She aimed for the V of the advancing man’s open shirt collar and pulled the trigger. The dimes roared out of the muzzle at eight hundred feet per second with a three-feet long muzzle blast. The gun smoke expanded in a great thick cloud and the stock slammed back into her shoulder, almost hard enough to dislocate it. The load hit him squarely on the forehead. The hyphens imprinted on his skin were drooling thick blood. An expression of complete shock frozen on his face as he fell backwards, his head downhill. The last she saw of him was his boot soles rapidly disappearing down the rocky slope. She jerked off the wet cloth and shoved it in between the butt of the stock and her shoulder. And then, without turning her head, she shoved another dime-loaded shotgun shell, slapped it in, shot the bolt home, brought the sights to bear on Mathera, scrambling as fast away from his dead master as he could. Another bellow and coins hissed through the air, faster than sight, and they sparkled and ricocheted all down the ravine.
The roar of the overloaded twenty-gauge sounded like a grenade had gone off. Flying metal discs pierced into some of Mathera’s backside and he roared in pain and fear. It was too close and the load sliced him sideways and he crumpled senseless from the impact.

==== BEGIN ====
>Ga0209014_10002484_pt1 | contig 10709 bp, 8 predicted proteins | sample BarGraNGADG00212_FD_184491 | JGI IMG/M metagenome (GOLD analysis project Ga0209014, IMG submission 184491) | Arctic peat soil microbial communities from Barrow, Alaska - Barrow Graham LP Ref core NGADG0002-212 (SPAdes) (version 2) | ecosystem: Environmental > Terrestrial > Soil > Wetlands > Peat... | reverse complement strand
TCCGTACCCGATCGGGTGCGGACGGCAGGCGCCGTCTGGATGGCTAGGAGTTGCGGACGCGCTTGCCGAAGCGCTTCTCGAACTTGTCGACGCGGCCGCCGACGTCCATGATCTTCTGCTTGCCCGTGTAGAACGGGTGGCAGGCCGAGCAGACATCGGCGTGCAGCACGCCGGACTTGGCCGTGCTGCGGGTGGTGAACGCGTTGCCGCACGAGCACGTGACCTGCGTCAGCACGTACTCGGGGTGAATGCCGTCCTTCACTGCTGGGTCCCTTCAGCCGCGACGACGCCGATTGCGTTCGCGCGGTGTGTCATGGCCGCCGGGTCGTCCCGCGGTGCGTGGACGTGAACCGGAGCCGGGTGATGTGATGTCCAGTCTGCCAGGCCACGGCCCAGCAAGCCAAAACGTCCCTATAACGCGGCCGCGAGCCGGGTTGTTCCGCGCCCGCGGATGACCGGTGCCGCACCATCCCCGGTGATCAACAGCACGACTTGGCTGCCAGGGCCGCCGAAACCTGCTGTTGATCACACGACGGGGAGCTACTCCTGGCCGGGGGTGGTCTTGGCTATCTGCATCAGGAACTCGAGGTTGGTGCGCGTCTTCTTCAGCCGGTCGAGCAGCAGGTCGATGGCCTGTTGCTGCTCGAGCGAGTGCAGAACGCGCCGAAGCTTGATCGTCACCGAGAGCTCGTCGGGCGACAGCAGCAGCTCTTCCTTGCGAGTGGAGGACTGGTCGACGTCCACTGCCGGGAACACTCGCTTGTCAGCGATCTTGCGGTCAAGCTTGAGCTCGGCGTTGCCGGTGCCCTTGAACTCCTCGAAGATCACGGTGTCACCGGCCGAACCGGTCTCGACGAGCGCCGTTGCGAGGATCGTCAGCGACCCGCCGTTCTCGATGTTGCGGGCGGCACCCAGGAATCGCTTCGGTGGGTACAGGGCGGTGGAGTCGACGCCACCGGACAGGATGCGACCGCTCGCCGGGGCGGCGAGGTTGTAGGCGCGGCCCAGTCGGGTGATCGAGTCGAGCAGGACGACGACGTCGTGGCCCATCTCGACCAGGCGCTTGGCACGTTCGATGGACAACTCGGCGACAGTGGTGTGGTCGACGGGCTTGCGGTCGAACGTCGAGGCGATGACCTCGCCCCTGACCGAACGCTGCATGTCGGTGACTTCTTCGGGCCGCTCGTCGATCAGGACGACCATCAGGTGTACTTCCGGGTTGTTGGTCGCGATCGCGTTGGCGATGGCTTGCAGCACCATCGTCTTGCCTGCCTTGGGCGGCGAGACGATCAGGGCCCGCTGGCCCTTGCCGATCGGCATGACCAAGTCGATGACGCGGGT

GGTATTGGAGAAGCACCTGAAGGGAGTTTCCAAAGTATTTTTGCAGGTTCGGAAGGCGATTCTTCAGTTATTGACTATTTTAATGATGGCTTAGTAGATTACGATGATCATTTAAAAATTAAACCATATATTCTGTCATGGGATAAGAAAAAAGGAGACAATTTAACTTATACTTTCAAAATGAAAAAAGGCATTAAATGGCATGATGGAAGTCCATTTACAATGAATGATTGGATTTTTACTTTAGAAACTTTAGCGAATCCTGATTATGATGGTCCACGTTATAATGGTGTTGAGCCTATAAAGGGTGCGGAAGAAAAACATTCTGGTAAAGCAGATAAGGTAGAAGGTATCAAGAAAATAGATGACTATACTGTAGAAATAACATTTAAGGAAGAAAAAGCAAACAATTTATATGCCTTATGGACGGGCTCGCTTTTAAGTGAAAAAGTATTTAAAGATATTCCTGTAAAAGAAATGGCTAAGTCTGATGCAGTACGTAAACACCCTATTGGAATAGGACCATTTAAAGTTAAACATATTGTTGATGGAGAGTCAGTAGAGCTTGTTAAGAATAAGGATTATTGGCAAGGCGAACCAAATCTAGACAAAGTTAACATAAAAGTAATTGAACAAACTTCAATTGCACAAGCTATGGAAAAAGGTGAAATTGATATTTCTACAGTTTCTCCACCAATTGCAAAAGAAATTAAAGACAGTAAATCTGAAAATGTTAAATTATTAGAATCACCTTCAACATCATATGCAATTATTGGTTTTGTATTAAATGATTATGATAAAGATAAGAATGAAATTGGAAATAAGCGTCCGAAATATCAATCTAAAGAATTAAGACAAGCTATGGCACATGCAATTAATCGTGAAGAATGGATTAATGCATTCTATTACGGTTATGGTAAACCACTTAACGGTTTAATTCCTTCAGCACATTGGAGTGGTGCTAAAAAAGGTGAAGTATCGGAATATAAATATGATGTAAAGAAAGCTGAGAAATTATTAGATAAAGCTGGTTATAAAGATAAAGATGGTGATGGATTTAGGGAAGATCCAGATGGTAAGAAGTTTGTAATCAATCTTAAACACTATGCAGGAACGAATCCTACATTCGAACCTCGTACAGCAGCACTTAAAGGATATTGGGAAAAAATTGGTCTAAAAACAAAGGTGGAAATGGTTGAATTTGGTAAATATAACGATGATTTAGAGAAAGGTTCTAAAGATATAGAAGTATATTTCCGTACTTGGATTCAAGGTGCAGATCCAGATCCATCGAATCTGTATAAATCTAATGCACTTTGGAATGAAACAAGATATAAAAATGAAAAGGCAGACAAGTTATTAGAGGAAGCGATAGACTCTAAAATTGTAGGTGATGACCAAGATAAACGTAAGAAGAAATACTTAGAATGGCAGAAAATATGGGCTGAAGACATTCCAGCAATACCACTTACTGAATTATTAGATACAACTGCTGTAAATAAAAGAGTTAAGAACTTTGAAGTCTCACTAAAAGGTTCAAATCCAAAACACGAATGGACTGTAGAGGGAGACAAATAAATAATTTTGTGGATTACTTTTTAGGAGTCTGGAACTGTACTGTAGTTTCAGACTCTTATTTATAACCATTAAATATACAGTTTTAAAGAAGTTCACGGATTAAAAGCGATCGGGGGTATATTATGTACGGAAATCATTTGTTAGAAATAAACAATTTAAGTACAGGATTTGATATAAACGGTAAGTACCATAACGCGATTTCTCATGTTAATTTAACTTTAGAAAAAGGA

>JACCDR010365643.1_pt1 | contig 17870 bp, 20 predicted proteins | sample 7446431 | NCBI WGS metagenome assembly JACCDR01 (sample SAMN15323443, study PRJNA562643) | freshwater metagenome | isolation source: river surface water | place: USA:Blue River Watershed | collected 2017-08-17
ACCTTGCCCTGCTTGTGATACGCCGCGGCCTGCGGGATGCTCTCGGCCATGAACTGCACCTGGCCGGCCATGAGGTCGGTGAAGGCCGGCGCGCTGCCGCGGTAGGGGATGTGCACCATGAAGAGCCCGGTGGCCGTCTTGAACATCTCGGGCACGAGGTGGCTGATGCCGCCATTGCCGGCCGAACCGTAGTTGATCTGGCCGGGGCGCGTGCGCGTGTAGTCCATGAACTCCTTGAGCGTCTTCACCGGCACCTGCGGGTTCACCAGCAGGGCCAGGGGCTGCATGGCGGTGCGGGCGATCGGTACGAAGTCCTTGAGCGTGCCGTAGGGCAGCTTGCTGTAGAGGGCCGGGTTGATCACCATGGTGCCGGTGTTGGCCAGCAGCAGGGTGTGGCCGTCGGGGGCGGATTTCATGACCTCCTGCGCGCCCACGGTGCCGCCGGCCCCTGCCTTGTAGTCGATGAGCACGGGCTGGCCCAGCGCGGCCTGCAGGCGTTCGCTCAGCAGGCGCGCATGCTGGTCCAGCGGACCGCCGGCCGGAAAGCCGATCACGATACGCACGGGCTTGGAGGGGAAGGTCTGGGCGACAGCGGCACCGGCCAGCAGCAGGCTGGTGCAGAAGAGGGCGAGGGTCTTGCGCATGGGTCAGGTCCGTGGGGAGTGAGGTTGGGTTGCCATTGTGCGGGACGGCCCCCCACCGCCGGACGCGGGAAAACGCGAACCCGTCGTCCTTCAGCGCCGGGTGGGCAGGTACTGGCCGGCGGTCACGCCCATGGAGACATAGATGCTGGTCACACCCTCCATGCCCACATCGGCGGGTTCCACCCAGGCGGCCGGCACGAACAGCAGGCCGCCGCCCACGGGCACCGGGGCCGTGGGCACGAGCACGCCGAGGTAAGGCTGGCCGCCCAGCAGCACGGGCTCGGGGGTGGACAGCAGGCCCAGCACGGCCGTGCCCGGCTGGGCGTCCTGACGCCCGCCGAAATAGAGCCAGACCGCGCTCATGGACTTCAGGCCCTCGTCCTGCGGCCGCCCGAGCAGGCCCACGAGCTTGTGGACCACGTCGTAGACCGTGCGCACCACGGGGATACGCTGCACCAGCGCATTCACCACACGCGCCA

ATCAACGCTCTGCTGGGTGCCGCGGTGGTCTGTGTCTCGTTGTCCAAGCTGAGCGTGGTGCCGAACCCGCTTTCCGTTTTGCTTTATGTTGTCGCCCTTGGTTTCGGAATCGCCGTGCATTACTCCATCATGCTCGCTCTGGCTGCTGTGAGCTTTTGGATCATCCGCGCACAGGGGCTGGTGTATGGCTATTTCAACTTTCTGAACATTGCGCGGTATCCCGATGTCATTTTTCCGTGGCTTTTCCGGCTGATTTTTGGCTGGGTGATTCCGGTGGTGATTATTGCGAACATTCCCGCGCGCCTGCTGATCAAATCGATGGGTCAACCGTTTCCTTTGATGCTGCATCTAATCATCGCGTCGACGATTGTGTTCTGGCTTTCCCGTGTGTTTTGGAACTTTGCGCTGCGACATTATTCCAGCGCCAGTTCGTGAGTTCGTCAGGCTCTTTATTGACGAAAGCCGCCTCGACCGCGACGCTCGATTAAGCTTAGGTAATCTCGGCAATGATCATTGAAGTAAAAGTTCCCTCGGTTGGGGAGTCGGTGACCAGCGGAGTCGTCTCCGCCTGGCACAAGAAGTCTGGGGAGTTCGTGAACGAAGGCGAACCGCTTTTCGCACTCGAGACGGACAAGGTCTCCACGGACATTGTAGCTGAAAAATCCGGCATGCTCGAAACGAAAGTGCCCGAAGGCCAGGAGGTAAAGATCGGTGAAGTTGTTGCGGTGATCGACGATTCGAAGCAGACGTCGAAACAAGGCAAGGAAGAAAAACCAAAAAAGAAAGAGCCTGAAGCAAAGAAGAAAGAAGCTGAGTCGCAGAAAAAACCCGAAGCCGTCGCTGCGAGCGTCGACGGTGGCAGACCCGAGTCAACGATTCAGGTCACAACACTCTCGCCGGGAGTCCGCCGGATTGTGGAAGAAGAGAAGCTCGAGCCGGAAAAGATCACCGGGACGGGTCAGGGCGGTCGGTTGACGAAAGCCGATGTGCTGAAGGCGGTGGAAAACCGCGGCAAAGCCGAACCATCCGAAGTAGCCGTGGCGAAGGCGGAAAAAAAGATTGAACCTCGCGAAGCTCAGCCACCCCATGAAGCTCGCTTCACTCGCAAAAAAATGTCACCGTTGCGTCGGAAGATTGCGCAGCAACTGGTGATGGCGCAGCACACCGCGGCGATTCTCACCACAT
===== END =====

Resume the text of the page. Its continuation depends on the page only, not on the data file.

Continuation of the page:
When he came to, trapped between two boulders, his leather belt torn off his person, bound him with such that he could not move even if he tried;so were his ankles. Mathera’s eyes flickered with fear at that. Amba finally leaned back, her nerves glowing with charge, and smiled. And then she gave in to the bubble of laughter which rose from her stomach and laughed and laughed till she sucked air and tears streamed down her face. She turned and warmed her hands on the small fire. She left Matherato work on the rawhide thongs that bound his wrists. He had plenty to work on with his teeth, she told him. His teeth had rot set in them. And that was the point. She could hear him try to chew of the cords. Ever so often she heard him curse and spit, a tooth at a time. She panicked him into chewing till he was all gum. She was not yet done with him. An outgrowth of the red mountain shrub known for its deadly roots had caught her attention when she was dragging him, still unconscious, and now she planned to make him helpless altogether. Mathera, exhausted from his efforts, finally slept and she got her chance to carefully dab the shrub’s poison roots, its toxins leaching slowly into his eyes.
“Half the Habishis hate you so much, they are going to stake you down, buck naked, and skin you alive.” Amba said and was surprised when he smirked.
“Too late for that, isn’t it!”
“What do you mean?”
“Now you are asking me questions? Why should I answer you?” His voice sounded as dull as a ruined blade.
“Because if you don’t, I will slash you with my knife and the vultures, who nest nearby, will have the taste of your blood and flesh while you live.”
“No, you will not.”
With a mean swipe of the sharp dagger, she ripped through his arm, spilling fresh blood, and Mathera screamed in pain.
“Witch! I hope you die! Wiiiitch!”
She had to make things quite unpleasant before Mathera revealed what he knew.